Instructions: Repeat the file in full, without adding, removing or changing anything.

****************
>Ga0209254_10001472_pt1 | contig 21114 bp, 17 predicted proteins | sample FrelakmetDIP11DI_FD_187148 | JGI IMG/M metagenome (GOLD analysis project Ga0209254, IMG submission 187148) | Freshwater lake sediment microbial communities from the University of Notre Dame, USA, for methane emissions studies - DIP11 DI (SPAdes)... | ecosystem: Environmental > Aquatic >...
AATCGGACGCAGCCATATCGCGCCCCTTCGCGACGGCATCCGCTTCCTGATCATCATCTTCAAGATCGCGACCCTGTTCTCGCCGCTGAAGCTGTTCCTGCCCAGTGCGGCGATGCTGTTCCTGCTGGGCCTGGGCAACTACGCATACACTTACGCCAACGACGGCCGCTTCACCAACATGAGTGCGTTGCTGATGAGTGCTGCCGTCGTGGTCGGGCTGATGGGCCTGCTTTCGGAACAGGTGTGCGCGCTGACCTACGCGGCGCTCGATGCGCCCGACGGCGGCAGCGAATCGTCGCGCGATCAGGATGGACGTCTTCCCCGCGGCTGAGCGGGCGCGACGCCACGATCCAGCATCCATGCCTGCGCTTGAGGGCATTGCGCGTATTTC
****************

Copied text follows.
>Ga0209254_10001472_pt1 | contig 21114 bp, 17 predicted proteins | sample FrelakmetDIP11DI_FD_187148 | JGI IMG/M metagenome (GOLD analysis project Ga0209254, IMG submission 187148) | Freshwater lake sediment microbial communities from the University of Notre Dame, USA, for methane emissions studies - DIP11 DI (SPAdes)... | ecosystem: Environmental > Aquatic >...
AATCGGACGCAGCCATATCGCGCCCCTTCGCGACGGCATCCGCTTCCTGATCATCATCTTCAAGATCGCGACCCTGTTCTCGCCGCTGAAGCTGTTCCTGCCCAGTGCGGCGATGCTGTTCCTGCTGGGCCTGGGCAACTACGCATACACTTACGCCAACGACGGCCGCTTCACCAACATGAGTGCGTTGCTGATGAGTGCTGCCGTCGTGGTCGGGCTGATGGGCCTGCTTTCGGAACAGGTGTGCGCGCTGACCTACGCGGCGCTCGATGCGCCCGACGGCGGCAGCGAATCGTCGCGCGATCAGGATGGACGTCTTCCCCGCGGCTGAGCGGGCGCGACGCCACGATCCAGCATCCATGCCTGCGCTTGAGGGCATTGCGCGTATTTC